Agreed, absolutely hate this with a passion. I refuse to flash my marker lights as a thank you because to me its more rude than polite.

1: I dont need you to tell me where the back of my trailer is. I have mirrors.

2: Its absolutely blinding and they always flash their high beams conveniently at the worst time; right when I'm looking directly at them.

3: If you're going to do it fine, blink your low beams.

I get blinded and say " Gee thanks, I have 8 more hours of night shift to go and my eyes hurt already now."

Someone here recently remarked about how whiny truck drivers can be... this thread is becoming exhibit A.

"It's absolutely blinding..." , "...my eyes hurt already now."

What? Do you have your gaze locked on that mirror? Ever heard of taking quick glances? Using your peripheral vision?

If there is no traffic behind the passing truck then I do not signal in any way and I expect that he will stay in the left lane until he is at least a couple truck lengths past me. What I find annoying as hell are these guys that think they need to get back in the right lane just as soon as their trailer clears the front of my truck. Unless you’ve got traffic bearing down on you, stay the hell in the left lane until you have established a safe following distance between us. I like to be able to see what’s in front of me down the road… I don’t want to be staring at the back of your trailer all the while it takes for you to pull away.

That said, if the passing truck has traffic behind him then he has good reason to get back over in the right lane as soon as possible. If he doesn’t, impatient 4-wheelers will start passing him on the right. In this case I will flash my fog lights to signal that it’s okay with me if he comes back over. (By the way, Daniel, it’s not a matter of me thinking that you don’t “know where the back of your trailer is.” It’s a matter of courtesy, me saying ‘I know you want to get over asap, I don’t mind if you cut back over in front of me now.” That’s how I see it.)

I think the high-beam flash has certain advantages. For one, unlike the low-beam dimmer, a high beam flash is unmistakable. I will notice it, even if not looking at my mirror. Other types of signaling require that you give more (maybe too much) attention to your mirror. This allows me to focus more on what is in front of me.

What I really don't get is statements like this:

" I refuse to flash my marker lights as a thank you."

The guy flashing his lights was extending courtesy to you! He had good intentions!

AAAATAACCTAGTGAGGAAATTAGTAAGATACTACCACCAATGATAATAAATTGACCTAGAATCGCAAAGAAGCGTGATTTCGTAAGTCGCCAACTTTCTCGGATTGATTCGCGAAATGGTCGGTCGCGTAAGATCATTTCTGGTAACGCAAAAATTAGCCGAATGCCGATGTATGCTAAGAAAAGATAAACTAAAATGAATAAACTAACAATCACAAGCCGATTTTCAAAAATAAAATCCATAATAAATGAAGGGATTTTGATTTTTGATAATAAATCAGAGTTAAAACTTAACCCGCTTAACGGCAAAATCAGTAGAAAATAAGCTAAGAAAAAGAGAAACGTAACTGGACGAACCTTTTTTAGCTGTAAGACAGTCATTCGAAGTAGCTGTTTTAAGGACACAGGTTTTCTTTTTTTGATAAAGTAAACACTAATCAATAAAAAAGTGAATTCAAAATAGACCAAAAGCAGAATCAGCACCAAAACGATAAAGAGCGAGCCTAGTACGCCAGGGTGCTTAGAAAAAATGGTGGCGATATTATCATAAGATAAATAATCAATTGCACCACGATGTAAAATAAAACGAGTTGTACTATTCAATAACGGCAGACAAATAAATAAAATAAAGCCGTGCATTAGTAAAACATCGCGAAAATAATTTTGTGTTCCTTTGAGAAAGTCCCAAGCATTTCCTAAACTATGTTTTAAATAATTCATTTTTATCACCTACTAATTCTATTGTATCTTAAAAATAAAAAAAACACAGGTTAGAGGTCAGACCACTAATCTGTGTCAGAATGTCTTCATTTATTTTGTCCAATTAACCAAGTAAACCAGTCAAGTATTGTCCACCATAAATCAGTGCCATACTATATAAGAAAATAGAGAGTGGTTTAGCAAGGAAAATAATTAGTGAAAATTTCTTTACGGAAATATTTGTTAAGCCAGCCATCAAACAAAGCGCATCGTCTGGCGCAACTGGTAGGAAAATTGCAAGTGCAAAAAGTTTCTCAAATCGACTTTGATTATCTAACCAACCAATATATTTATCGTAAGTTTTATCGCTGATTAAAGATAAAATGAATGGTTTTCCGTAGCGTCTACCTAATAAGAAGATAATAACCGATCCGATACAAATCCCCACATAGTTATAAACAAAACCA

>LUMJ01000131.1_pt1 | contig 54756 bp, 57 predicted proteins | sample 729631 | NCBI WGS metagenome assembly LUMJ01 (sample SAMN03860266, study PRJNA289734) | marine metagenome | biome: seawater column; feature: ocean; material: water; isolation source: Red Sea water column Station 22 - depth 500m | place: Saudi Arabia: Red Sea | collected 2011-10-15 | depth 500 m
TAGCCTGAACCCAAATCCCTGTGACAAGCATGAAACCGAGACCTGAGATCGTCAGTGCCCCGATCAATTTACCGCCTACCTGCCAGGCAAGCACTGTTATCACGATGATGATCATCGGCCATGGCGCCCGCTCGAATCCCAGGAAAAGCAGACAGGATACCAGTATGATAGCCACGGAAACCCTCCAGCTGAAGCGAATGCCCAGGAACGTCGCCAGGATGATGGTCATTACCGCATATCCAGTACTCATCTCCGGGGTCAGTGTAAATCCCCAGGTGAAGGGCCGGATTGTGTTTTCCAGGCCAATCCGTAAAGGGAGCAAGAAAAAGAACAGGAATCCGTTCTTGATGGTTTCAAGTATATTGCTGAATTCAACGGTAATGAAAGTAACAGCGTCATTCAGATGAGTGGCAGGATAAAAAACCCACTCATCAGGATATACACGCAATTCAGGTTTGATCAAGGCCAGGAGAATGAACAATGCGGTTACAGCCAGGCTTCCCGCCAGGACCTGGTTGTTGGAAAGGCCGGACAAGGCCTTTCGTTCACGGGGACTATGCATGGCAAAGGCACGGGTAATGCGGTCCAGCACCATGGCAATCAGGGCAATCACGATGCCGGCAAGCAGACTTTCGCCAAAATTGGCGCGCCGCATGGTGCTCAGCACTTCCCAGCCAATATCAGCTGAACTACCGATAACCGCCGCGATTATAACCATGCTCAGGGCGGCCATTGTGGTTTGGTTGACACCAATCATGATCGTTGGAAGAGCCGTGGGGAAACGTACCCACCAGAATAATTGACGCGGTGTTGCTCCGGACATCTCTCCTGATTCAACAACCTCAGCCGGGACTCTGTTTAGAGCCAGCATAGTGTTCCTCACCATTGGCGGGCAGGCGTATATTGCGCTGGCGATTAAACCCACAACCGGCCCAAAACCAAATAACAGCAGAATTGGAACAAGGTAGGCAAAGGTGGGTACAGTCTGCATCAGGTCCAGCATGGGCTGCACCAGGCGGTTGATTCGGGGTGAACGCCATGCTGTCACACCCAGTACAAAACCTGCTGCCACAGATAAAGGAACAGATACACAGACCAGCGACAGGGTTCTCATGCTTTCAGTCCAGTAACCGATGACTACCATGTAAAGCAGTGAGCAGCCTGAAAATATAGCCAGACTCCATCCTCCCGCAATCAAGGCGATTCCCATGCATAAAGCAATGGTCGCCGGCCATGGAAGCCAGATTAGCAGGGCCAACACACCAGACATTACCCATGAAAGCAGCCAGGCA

You're being a crybaby. "My eyes hurt, sniff, sniff."

And a jerk. "I refuse to thank him, blah, blah."

Posted:  2 years, 3 months ago

View Topic:

NO HIGH BEAMS!

Reminder to fellow drivers and rookies....

Use your light cancellation button, or whatever you wanna call it, just don't flick your HIGH BEAMS when signalling to another driving to pass. It's blinding, annoying, and against common sense. In the short time I've been out here, it seems to be getting more prevalent. When somebody is eyeballing their mirrors, why would he/she wanna see high beams flashing? Think about it. I've seen this posted in other forums over the years. I'm posting it here because this is primarily a place for rookies. Don't flash your high beams - be a thoughtful driver.

Jeez..... You think somebody would really have to explain this ...

No offense, but I think this is awfully petty.

I regularly have vehicles approach me from behind with their high beams left on (I'm sure you encounter this too) and I've never been "blinded" by taking quick glances in my mirror. Annoyed, for sure, but "blinded"? Come on.

A quick high beam flash is even less problematic.

Toughen up buttercupsmile.gif .

Courtesy between drivers seems to have dwindled over the years. Any I can get is much appreciated... even a high-beam flash! Keep 'em coming drivers.

Posted:  2 years, 3 months ago

View Topic:

N00b Questions You (Probably) Have But Were Afraid To Ask!

Cruise control in traffic, meaning cars are slower and closer together, varying speed is useless. Adaptive CC is useful in light traffic because it keeps your interval farther back, but usually farther back then you prefer.

I drove one of our newer trucks recently, has adaptive CC. I found it very annoying. That and the lane departure warning. I don't need the truck thinking for me.

Posted:  2 years, 3 months ago

View Topic:

N00b Questions You (Probably) Have But Were Afraid To Ask!

We're talking more than milliseconds and it could certainly make a difference in some situations

Posted:  2 years, 3 months ago

View Topic:

N00b Questions You (Probably) Have But Were Afraid To Ask!

Dan's in control:

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I feel a little more in control that way... a little quicker reaction time should I need to slow down fast.

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My brain is about to explode: A driver who considers milliseconds important! When the brakes are punched, the cruise control shuts off faster than anything you can do.

unless you're driving with your foot on the brake, my way is quicker. As soon as I take my foot off the throttle, the truck starts to slow.

Posted:  2 years, 3 months ago

View Topic:

A year of Per Diem pay - the results

Dan considers:

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Well, what's the point of this exercise then?

People want to know, when it's all said an done, if it's better to take the per diem.

You make it look like taking the per diem was a huge ($1700) bonus. That's not the case, all things considered.

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You haven't been on this forum long enough, and have not searched back on all the per diem talk.

I used​ my earnings numbers to a certain extent, and added a generic tax rate. I am not a tax professional, so I can't talk about anyone else's situation. But with all the talk that's been posted here on Trucking Truth, I made a point to put out some realistic experience here. You're welcome.

Your mileage will certainly vary.